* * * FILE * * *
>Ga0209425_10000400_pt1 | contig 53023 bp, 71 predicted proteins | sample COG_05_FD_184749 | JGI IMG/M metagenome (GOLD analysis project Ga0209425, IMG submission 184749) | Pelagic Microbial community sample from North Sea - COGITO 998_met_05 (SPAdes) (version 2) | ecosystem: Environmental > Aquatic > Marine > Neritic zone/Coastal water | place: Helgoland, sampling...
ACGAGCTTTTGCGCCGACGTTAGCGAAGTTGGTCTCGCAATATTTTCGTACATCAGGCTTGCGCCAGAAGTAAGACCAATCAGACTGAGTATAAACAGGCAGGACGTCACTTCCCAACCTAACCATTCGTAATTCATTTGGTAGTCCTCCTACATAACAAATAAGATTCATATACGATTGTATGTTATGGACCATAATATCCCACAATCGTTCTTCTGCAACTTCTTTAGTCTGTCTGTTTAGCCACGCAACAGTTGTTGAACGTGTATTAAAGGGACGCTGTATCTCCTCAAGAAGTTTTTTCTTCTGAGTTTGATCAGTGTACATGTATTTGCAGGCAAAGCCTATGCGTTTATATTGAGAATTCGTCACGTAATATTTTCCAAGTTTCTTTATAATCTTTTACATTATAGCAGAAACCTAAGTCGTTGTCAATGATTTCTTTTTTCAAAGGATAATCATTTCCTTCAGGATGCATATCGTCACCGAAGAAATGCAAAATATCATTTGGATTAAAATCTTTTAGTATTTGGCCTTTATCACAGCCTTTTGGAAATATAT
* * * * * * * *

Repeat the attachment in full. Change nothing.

>Ga0209425_10000400_pt1 | contig 53023 bp, 71 predicted proteins | sample COG_05_FD_184749 | JGI IMG/M metagenome (GOLD analysis project Ga0209425, IMG submission 184749) | Pelagic Microbial community sample from North Sea - COGITO 998_met_05 (SPAdes) (version 2) | ecosystem: Environmental > Aquatic > Marine > Neritic zone/Coastal water | place: Helgoland, sampling...
ACGAGCTTTTGCGCCGACGTTAGCGAAGTTGGTCTCGCAATATTTTCGTACATCAGGCTTGCGCCAGAAGTAAGACCAATCAGACTGAGTATAAACAGGCAGGACGTCACTTCCCAACCTAACCATTCGTAATTCATTTGGTAGTCCTCCTACATAACAAATAAGATTCATATACGATTGTATGTTATGGACCATAATATCCCACAATCGTTCTTCTGCAACTTCTTTAGTCTGTCTGTTTAGCCACGCAACAGTTGTTGAACGTGTATTAAAGGGACGCTGTATCTCCTCAAGAAGTTTTTTCTTCTGAGTTTGATCAGTGTACATGTATTTGCAGGCAAAGCCTATGCGTTTATATTGAGAATTCGTCACGTAATATTTTCCAAGTTTCTTTATAATCTTTTACATTATAGCAGAAACCTAAGTCGTTGTCAATGATTTCTTTTTTCAAAGGATAATCATTTCCTTCAGGATGCATATCGTCACCGAAGAAATGCAAAATATCATTTGGATTAAAATCTTTTAGTATTTGGCCTTTATCACAGCCTTTTGGAAATATAT